The consequences of last year's drought and locust invasion continue to threaten the livelihoods and access to food of millions of farmers and herders in West Africa, FAO said today.
According to recent estimates*, the Sahel region as a whole registered a grain surplus of 85 000 tonnes, but Niger and Chad suffered grain deficits of around 224 000 and 217 000 tonnes, respectively. An increase in food prices is fuelling the food crisis, especially in Mali, Mauritania and Niger, where millions of people are at risk of food shortages.
"The situation is getting worse in the affected areas and unless aid comes now, hundred of thousands of people will be suffering the consequences for years to come. Farmers and herders who have lost their livelihoods because of drought and the locust invasion are living in poverty with very limited access to food," said Fernanda Guerrieri, Chief of FAO's Emergency Operations Service.
Fortunately, the Desert Locust situation is expected to remain relatively calm this summer in West Africa and, contrary to last year, swarms from Northwest Africa are not likely to invade the region this year.
In the most affected areas in Mali, Mauritania and Niger, access to food staples is increasingly difficult and severe child malnutrition is reported to be on the rise. The scarcity of water and fodder is seriously affecting the health of the cattle, camels, sheep and goats that are the only source of food and income for nomadic communities. Competition for limited resources has sometimes resulted in local conflicts.
Farmers need seeds and agricultural inputs immediately to ensure the October 2005 harvest. Herders depend on animal feed distributions and veterinary services to keep their weakened animals alive. FAO has appealed for $11.4 million for emergency projects in the region. Projects in some countries are already operational but more funds are urgently needed.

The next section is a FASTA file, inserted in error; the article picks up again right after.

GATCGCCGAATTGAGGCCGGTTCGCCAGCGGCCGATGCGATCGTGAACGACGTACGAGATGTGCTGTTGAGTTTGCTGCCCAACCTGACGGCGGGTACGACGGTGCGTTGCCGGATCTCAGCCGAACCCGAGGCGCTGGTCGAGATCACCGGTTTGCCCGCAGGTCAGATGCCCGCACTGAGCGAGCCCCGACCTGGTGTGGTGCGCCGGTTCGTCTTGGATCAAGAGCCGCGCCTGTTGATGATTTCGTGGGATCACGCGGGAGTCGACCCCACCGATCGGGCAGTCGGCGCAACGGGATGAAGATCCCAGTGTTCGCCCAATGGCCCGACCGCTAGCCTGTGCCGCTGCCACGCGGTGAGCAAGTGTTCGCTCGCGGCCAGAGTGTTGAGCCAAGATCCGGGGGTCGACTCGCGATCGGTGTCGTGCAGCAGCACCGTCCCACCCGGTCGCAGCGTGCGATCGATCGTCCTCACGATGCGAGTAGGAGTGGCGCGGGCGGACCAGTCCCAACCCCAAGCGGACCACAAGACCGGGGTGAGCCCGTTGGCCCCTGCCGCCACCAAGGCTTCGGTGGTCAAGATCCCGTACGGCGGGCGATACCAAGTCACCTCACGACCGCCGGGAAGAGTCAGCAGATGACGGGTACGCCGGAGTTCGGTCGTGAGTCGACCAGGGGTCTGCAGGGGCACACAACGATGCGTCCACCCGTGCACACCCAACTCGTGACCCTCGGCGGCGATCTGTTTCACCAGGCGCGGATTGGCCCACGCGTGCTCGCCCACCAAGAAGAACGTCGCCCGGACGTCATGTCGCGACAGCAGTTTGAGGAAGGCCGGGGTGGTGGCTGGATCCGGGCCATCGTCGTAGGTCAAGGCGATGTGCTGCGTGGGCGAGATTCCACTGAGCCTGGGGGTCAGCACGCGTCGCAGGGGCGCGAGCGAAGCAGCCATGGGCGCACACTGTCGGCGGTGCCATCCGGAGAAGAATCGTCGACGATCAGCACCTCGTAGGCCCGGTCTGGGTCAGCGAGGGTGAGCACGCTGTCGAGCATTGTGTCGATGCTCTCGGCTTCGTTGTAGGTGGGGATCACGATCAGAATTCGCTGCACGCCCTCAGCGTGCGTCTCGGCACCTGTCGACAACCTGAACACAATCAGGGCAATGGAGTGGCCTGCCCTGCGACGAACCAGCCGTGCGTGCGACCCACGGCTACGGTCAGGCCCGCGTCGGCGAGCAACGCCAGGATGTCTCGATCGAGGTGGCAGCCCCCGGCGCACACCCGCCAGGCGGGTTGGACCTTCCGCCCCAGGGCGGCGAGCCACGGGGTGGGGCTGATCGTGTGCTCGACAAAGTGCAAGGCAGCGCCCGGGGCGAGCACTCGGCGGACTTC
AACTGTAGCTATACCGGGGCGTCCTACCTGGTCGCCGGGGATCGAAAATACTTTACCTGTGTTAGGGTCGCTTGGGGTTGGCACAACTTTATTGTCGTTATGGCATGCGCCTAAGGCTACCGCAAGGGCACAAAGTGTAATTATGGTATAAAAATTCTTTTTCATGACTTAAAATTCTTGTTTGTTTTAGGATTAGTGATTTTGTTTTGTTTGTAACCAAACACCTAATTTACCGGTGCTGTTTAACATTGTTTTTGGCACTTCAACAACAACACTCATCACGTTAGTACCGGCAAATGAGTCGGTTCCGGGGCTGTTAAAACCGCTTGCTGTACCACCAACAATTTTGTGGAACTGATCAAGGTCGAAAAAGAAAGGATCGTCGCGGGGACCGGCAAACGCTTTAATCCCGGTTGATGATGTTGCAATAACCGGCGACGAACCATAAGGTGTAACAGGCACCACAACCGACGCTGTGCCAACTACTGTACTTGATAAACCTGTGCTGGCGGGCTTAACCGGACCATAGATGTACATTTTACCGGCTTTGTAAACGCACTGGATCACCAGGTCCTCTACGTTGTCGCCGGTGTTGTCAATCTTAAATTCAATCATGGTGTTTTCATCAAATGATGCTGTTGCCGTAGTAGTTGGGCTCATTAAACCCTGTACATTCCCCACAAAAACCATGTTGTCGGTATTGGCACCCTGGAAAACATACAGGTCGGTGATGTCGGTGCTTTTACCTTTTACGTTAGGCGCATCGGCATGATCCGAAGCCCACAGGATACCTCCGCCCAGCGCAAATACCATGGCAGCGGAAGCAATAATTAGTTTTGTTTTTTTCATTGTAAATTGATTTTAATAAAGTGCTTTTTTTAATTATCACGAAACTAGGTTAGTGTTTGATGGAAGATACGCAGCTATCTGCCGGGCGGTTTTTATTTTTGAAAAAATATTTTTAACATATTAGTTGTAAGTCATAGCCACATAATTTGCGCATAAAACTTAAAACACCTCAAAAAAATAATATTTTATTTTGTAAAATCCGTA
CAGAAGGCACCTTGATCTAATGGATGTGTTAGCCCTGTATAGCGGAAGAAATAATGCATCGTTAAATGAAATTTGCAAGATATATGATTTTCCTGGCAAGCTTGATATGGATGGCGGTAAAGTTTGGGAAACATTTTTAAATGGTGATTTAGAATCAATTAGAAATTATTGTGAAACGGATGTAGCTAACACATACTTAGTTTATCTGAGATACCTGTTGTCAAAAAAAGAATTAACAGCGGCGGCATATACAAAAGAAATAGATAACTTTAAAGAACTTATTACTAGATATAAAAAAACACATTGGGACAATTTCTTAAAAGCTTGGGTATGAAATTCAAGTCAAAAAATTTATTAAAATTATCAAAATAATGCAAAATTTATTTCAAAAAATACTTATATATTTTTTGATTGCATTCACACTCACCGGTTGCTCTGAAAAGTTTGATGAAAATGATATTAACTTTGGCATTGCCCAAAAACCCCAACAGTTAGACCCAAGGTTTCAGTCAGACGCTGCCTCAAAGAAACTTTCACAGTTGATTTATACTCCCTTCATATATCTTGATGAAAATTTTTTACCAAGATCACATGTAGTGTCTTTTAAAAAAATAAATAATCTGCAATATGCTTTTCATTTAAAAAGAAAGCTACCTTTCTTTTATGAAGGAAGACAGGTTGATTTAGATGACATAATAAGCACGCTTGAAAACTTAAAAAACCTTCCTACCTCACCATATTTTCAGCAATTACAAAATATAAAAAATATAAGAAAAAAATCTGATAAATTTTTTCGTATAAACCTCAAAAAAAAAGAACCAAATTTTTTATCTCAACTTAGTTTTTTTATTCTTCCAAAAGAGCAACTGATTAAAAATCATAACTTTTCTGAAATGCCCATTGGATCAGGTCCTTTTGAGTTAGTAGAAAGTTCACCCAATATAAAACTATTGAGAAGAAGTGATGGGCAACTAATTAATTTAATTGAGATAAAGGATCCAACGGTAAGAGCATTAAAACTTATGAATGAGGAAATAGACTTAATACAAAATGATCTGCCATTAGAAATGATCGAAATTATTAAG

Aid for Mauritania
In Mauritania, FAO emergency projects are bringing assistance to hundreds of thousands of people.
In the capital, Nouakchott, 18 000 people are benefiting directly from the distribution of vegetable seeds, which have been planted in plots reclaimed from the desert by farming cooperatives. Favourable climatic conditions permit up to four harvests per year, so the cooperatives are providing a constant source of vegetables for the town's inhabitants, as well as helping to prevent further desertification.
In southern Mauritania, the distribution of animal feed and the provision of veterinary services will help keep animals alive until the rains come. Veterinarians are providing assistance to approximately 20 000 herders by examining and treating their animals when they come to drink at watering holes in the region.
FAO projects in Mauritania are funded by Italy, the United States and Norway.
* Estimates published by CILSS, Permanent Interstate Committee for Drought Control in the Sahel